My own modest attempts... its a start! :)

Tuesday, October 13, 2009

Oxymoron: Killing the “Dead Sea”!

Dead Sea located between Israel & Jordan is 1300 feet below sea level. Its salinity is 10 times that of the Mediterranean Sea making life in the Dead Sea impossible. Only certain bacteria and algae capable of surviving its extreme climate have managed to sustain. Dead Sea’s salinity is caused by the absence of any rivers originating from it. Most rivers only drain to the Dead Sea (feeding it with salt from the surroundings) and the only respite for the collected water is evaporation which concentrates the salt content considerably. However, rising temperatures (accelerating evaporation) aren’t solely responsible for Dead Sea’s declining levels. Water use in the surrounding areas has increased steadily and the outgoing water volume is not compensated enough by the incoming rivers that seem to be narrowing by contamination.

Water from the Dead Sea is useless for human use or industrial purposes directly due to its high salinity. However desalination plants have made Dead Sea waters usable. It is a good source of hydroelectricity. (The falling levels have raised pumping costs! )

Thus the Dead Sea which allowed humans to float on; is shrinking, leaving some treacherous sink hole amidst its receded areas. A controversial solution to this problem is building a canal that linked the red and dead sea. Red Sea is considerably less saline and the water added to the Dead Sea will require treatment to make it more saline! They intend to use the wastes from desalination plants to fill the Dead Sea. Some environmentalists are concerned of the effects of this artificial watering of the Dead Sea and understandably raised their voicea when the neighboring countries wanted to abandon pilot testing of this experiment and proceeding to large scale refilling!

Sunday, July 26, 2009

Cloud Seeding


TOI once again introduced this new technology to me. Seeding was a term that was familiar only when used in context of agriculture and farming. To manipulate the constituents of clouds to enable more precipitation sounded bizarre! Research on this topic revealed that cloud seeding is an old technique that is currently being exacted. Cloud Seeding efforts were initiated by Dr. Vincent J. Schaefer at NY in 1946; when he was attempting to create clouds in a lab experiment. The experiment was carried out in a chilled chamber that was further cooled by dry ice. Dry ice was the accidental catalyst as the ice crystals ultimately provided a nucleus around which droplets of water coalesced that would produce rain.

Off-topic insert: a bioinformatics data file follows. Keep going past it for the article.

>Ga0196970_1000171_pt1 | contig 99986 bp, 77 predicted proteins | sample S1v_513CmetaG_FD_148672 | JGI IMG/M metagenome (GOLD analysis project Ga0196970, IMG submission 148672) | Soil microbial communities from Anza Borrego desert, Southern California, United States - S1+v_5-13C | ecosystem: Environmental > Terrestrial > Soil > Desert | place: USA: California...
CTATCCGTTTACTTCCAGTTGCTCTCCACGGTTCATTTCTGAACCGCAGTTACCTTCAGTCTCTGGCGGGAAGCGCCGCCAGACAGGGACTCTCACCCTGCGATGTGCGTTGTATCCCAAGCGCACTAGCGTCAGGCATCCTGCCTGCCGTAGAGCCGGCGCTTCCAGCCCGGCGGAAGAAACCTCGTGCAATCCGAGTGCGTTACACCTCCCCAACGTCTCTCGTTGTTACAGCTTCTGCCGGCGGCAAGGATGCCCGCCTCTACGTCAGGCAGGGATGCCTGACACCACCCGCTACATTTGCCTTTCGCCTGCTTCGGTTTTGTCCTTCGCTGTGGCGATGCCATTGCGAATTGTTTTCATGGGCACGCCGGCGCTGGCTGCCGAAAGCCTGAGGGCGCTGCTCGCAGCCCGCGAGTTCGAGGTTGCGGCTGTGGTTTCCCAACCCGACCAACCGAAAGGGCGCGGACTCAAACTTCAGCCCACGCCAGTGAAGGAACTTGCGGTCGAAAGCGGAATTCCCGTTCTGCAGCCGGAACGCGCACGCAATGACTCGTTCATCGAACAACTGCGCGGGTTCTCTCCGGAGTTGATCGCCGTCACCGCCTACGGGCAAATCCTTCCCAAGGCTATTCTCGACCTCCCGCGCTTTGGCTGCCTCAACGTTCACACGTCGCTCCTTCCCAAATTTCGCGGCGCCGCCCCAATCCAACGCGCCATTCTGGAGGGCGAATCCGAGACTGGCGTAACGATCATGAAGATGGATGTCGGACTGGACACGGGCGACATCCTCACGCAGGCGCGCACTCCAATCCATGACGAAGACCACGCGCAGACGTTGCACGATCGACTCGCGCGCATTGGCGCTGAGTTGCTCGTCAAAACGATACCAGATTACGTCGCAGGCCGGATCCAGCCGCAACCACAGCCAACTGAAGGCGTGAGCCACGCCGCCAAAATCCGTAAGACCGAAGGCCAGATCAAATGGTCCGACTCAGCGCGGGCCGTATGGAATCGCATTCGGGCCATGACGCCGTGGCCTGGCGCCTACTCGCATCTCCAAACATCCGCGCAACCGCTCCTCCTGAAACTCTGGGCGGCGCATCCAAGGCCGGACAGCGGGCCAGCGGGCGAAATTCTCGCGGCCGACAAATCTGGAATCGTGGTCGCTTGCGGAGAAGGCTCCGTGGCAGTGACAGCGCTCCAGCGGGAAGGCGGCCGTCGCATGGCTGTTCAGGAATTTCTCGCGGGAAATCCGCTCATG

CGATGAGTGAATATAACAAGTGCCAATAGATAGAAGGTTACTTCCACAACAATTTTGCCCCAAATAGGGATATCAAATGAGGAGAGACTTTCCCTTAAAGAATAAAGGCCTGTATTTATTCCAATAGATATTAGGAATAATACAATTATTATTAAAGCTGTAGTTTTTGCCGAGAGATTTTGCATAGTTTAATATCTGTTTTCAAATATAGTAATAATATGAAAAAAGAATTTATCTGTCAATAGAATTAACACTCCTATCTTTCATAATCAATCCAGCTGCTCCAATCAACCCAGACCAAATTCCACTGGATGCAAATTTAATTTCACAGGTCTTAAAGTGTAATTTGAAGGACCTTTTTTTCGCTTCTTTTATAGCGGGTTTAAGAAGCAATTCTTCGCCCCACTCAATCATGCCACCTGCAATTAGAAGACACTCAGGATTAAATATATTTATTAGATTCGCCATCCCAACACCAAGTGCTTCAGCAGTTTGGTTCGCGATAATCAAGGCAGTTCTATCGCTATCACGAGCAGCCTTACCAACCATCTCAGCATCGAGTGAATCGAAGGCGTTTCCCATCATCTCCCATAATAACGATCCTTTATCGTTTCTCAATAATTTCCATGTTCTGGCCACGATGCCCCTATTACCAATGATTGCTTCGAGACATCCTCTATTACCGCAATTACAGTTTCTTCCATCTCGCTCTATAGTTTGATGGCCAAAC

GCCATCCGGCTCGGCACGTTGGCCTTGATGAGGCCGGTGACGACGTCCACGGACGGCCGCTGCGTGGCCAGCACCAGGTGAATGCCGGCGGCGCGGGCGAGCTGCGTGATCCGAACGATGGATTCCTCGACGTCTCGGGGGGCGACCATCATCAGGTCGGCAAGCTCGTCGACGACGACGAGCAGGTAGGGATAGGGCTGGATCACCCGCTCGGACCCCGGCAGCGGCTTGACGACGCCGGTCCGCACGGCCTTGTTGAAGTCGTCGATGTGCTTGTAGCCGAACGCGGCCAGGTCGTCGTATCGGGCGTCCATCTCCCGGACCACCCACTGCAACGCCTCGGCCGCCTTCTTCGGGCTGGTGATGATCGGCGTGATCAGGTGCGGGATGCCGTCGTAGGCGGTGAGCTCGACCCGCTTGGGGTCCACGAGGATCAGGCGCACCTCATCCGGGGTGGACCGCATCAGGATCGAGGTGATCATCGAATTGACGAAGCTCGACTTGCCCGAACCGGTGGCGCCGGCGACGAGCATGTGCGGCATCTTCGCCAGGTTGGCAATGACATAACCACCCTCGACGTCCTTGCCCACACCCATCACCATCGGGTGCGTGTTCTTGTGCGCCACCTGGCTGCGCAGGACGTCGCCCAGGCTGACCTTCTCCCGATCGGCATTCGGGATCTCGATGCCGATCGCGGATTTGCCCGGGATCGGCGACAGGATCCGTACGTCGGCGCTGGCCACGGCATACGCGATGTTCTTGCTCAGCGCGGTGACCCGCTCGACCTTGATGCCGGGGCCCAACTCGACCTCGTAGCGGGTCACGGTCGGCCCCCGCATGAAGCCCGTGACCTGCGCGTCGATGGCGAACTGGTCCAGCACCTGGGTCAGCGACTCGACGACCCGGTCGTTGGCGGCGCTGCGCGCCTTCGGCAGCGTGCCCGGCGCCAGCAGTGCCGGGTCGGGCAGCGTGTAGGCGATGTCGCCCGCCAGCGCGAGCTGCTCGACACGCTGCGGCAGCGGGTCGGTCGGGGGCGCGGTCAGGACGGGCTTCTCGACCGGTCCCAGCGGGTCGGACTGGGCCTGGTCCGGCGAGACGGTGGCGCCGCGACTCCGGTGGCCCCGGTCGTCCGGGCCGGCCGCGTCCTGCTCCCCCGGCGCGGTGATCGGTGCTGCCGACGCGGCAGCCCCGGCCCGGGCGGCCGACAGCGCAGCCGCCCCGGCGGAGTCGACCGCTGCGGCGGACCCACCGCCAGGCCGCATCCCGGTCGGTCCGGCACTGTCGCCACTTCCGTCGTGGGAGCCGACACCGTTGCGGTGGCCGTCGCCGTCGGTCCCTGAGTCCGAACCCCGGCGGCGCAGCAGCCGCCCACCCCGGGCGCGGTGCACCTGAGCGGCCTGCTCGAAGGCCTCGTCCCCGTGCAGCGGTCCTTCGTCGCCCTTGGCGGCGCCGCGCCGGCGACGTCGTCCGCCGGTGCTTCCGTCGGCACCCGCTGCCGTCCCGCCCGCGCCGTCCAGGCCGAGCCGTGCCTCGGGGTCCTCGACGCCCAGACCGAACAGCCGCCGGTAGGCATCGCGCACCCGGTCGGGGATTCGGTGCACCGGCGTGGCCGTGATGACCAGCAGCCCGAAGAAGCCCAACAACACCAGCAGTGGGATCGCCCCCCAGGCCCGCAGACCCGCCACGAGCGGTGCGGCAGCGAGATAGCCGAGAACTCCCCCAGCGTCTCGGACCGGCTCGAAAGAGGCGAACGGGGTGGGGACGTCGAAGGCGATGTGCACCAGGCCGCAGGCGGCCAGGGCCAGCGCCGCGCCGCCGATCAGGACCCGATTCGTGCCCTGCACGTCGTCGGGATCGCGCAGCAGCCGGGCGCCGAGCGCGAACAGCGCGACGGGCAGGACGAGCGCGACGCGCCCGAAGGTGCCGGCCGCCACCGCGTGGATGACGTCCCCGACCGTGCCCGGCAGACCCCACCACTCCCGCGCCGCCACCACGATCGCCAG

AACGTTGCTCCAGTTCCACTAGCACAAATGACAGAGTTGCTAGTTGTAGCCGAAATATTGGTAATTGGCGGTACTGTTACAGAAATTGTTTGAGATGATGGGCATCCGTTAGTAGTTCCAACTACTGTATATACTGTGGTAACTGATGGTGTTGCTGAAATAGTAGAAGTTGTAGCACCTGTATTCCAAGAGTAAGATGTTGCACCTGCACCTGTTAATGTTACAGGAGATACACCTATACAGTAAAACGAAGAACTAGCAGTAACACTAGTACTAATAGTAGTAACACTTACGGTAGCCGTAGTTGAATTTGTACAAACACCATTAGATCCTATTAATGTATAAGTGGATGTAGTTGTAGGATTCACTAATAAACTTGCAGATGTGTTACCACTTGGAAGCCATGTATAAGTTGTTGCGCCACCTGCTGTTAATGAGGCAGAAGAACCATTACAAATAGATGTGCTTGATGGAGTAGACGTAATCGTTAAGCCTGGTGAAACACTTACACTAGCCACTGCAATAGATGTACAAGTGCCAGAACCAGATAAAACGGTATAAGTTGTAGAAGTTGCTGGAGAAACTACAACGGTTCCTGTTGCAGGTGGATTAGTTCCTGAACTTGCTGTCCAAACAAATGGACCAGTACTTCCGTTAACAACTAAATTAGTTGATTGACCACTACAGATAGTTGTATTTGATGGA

Static Method/Cold Rain Process:

Presence of clouds is indispensable for producing rainfall. Cloud seeding merely increases the potential of causing greater precipitation. Ice crystals required for ‘Natural Rain’ (ensuing from unseeded cloud), are formed when cold water comes in contact with dust particles in the atmosphere. These ice crystals act as a nucleus that attracts formation of water droplets around it. Water droplets coalescence around these ice crystals and increase in size until they are large enough to detach causing rain!

Cloud seeding is expected to provide substitutes of such ice crystals which ultimately exploits greater proportion of water vapor in the cloud. The seeding effort done using silver iodide (it is similar to ice crystals in structure)is expected to achieve maximum coalescence of water vapor engendering more rainfall.

Warm Rain Process: For cloud formation in tropical climate that do not reach freezing point

In tropical climates, water droplets form around a “hygroscopic particle” such as dust which acts a nucleus around which droplets coalescence until they are large enough to detach and cause rain. Calcium chloride is used as a substitute to attract more water droplets achieve greater precipitation.



1. Seeding is a controversial method because it is a relatively new technology which is still evolving and is therefore not popular among some scientists. Others insist of its credibility and quote that “Absence of evidence is not evidence of absence; sometimes it can just take a long time for clear evidence to accumulate.”


2. Cloud seeding is used in Russia to clear the skies to prevent rainfall on special occasions. The Russians apparently crave for clear weather and hence attempt to “empty” their skies by inducing premature rainfall. They use a mixture of silver iodide, cement and liquid nitrogen to seed their clouds. However, last year, cement dislodged for seeding purposes failed to fragment and fell through the atmosphere to the ground in a solid form destroying private property!


For additional information please refer the SOAR (Seeding Operations & Atmospheric Research ) website that specializes in weather modification services and details atmospheric research technologies.